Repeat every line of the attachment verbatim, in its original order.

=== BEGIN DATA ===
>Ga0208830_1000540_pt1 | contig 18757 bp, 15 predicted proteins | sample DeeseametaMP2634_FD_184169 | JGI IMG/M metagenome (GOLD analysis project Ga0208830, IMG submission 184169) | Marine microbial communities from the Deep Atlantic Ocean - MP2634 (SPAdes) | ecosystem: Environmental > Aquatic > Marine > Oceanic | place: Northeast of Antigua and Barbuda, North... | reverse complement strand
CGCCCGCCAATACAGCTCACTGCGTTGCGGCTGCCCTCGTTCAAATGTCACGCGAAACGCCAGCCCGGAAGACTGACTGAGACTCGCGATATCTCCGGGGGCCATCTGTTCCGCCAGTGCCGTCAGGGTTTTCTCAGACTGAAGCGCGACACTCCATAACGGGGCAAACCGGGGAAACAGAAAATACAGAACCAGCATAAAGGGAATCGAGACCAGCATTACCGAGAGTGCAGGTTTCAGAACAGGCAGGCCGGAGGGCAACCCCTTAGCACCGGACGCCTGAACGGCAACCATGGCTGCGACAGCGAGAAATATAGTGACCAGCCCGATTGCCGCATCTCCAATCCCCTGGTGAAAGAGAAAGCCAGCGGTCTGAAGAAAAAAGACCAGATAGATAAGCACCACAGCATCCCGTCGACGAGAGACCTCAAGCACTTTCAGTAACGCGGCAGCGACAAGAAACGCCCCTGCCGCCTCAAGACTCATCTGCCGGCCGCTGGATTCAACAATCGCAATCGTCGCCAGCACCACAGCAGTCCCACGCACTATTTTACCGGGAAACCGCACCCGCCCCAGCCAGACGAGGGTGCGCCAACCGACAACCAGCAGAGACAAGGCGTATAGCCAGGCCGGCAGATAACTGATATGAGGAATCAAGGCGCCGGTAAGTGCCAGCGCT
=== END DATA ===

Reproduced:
>Ga0208830_1000540_pt1 | contig 18757 bp, 15 predicted proteins | sample DeeseametaMP2634_FD_184169 | JGI IMG/M metagenome (GOLD analysis project Ga0208830, IMG submission 184169) | Marine microbial communities from the Deep Atlantic Ocean - MP2634 (SPAdes) | ecosystem: Environmental > Aquatic > Marine > Oceanic | place: Northeast of Antigua and Barbuda, North... | reverse complement strand
CGCCCGCCAATACAGCTCACTGCGTTGCGGCTGCCCTCGTTCAAATGTCACGCGAAACGCCAGCCCGGAAGACTGACTGAGACTCGCGATATCTCCGGGGGCCATCTGTTCCGCCAGTGCCGTCAGGGTTTTCTCAGACTGAAGCGCGACACTCCATAACGGGGCAAACCGGGGAAACAGAAAATACAGAACCAGCATAAAGGGAATCGAGACCAGCATTACCGAGAGTGCAGGTTTCAGAACAGGCAGGCCGGAGGGCAACCCCTTAGCACCGGACGCCTGAACGGCAACCATGGCTGCGACAGCGAGAAATATAGTGACCAGCCCGATTGCCGCATCTCCAATCCCCTGGTGAAAGAGAAAGCCAGCGGTCTGAAGAAAAAAGACCAGATAGATAAGCACCACAGCATCCCGTCGACGAGAGACCTCAAGCACTTTCAGTAACGCGGCAGCGACAAGAAACGCCCCTGCCGCCTCAAGACTCATCTGCCGGCCGCTGGATTCAACAATCGCAATCGTCGCCAGCACCACAGCAGTCCCACGCACTATTTTACCGGGAAACCGCACCCGCCCCAGCCAGACGAGGGTGCGCCAACCGACAACCAGCAGAGACAAGGCGTATAGCCAGGCCGGCAGATAACTGATATGAGGAATCAAGGCGCCGGTAAGTGCCAGCGCT